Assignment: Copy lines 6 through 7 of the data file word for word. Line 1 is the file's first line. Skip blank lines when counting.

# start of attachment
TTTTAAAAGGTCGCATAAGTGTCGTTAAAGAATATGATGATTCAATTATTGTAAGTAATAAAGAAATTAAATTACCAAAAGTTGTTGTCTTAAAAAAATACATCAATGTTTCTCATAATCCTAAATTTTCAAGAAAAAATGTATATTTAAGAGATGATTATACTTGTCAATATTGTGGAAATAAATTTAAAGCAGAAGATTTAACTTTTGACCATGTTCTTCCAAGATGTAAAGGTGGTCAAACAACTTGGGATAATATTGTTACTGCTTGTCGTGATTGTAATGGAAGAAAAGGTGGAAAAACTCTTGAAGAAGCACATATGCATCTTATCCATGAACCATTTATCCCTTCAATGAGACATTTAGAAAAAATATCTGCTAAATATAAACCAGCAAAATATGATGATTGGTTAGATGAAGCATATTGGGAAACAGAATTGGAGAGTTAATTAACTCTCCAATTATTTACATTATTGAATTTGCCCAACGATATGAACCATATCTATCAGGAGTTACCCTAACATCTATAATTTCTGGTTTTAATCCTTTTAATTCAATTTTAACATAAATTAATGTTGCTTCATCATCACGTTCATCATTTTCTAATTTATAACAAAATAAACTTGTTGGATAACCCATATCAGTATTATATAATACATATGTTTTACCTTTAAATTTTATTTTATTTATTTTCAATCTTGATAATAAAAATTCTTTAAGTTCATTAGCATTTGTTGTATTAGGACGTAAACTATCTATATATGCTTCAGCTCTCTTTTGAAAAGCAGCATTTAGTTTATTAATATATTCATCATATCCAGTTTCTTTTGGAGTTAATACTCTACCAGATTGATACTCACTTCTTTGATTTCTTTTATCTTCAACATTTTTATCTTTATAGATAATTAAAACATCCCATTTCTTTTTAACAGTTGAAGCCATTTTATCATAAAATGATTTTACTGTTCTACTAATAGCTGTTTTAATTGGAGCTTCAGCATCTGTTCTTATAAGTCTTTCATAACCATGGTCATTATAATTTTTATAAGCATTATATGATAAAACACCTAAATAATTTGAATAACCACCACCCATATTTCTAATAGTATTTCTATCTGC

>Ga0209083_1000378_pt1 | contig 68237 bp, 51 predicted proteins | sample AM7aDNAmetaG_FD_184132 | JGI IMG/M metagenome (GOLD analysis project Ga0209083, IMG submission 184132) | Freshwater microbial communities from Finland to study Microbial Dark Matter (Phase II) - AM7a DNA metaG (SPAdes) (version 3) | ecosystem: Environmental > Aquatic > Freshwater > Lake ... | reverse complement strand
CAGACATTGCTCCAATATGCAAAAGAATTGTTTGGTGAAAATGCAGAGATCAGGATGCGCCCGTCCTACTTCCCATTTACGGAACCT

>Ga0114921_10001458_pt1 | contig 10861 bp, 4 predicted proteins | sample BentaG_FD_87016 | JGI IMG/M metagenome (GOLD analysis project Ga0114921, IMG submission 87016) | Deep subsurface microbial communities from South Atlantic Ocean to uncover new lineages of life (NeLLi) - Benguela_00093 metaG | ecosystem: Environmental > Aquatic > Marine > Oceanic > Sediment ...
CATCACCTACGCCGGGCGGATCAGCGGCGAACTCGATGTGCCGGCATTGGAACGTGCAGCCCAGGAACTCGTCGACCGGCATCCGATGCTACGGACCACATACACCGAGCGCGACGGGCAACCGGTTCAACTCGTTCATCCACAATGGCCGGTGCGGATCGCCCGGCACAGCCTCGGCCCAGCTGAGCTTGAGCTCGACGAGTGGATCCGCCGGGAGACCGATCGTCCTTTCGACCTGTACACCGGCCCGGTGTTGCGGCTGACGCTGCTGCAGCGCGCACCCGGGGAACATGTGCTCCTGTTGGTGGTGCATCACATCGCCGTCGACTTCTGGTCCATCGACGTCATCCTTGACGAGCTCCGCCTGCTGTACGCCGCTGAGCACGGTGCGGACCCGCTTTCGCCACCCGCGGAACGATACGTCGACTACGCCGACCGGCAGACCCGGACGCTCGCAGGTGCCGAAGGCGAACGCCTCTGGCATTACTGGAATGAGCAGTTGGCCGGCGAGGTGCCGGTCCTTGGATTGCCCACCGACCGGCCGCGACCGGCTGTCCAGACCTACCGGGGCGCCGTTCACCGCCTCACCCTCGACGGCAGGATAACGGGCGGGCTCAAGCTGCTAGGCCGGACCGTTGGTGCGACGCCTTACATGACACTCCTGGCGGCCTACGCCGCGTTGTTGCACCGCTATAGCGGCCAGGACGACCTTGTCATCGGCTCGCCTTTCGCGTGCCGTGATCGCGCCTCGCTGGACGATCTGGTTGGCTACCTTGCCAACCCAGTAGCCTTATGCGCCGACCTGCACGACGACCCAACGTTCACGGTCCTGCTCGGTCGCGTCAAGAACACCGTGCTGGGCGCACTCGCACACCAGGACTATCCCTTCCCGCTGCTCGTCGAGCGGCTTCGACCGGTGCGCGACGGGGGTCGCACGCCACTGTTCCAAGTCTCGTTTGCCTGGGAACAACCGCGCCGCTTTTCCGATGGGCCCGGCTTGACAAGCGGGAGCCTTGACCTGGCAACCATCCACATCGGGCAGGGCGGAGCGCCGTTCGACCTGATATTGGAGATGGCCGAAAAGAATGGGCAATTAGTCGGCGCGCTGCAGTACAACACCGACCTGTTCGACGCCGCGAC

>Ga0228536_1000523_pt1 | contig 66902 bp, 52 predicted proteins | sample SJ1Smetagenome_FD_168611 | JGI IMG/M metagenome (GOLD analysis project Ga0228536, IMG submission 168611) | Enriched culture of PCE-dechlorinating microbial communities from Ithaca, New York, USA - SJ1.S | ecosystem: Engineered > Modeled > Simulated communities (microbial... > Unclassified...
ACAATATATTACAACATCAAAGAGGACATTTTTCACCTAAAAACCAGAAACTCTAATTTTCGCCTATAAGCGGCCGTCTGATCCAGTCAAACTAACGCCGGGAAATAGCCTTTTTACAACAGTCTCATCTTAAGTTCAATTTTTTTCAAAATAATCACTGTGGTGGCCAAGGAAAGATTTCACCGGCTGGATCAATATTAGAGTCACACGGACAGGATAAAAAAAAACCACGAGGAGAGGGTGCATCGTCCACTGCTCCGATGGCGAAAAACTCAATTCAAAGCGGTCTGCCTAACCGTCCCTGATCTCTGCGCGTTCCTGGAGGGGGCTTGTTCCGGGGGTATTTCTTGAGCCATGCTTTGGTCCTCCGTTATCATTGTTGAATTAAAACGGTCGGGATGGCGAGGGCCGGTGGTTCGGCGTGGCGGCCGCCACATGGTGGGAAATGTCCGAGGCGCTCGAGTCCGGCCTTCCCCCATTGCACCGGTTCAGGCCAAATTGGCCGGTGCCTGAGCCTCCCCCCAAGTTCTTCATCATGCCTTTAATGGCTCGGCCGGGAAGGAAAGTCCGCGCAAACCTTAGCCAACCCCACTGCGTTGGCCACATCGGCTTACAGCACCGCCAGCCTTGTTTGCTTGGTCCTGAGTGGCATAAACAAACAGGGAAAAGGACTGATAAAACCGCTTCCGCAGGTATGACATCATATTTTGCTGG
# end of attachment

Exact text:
>Ga0228536_1000523_pt1 | contig 66902 bp, 52 predicted proteins | sample SJ1Smetagenome_FD_168611 | JGI IMG/M metagenome (GOLD analysis project Ga0228536, IMG submission 168611) | Enriched culture of PCE-dechlorinating microbial communities from Ithaca, New York, USA - SJ1.S | ecosystem: Engineered > Modeled > Simulated communities (microbial... > Unclassified...
ACAATATATTACAACATCAAAGAGGACATTTTTCACCTAAAAACCAGAAACTCTAATTTTCGCCTATAAGCGGCCGTCTGATCCAGTCAAACTAACGCCGGGAAATAGCCTTTTTACAACAGTCTCATCTTAAGTTCAATTTTTTTCAAAATAATCACTGTGGTGGCCAAGGAAAGATTTCACCGGCTGGATCAATATTAGAGTCACACGGACAGGATAAAAAAAAACCACGAGGAGAGGGTGCATCGTCCACTGCTCCGATGGCGAAAAACTCAATTCAAAGCGGTCTGCCTAACCGTCCCTGATCTCTGCGCGTTCCTGGAGGGGGCTTGTTCCGGGGGTATTTCTTGAGCCATGCTTTGGTCCTCCGTTATCATTGTTGAATTAAAACGGTCGGGATGGCGAGGGCCGGTGGTTCGGCGTGGCGGCCGCCACATGGTGGGAAATGTCCGAGGCGCTCGAGTCCGGCCTTCCCCCATTGCACCGGTTCAGGCCAAATTGGCCGGTGCCTGAGCCTCCCCCCAAGTTCTTCATCATGCCTTTAATGGCTCGGCCGGGAAGGAAAGTCCGCGCAAACCTTAGCCAACCCCACTGCGTTGGCCACATCGGCTTACAGCACCGCCAGCCTTGTTTGCTTGGTCCTGAGTGGCATAAACAAACAGGGAAAAGGACTGATAAAACCGCTTCCGCAGGTATGACATCATATTTTGCTGG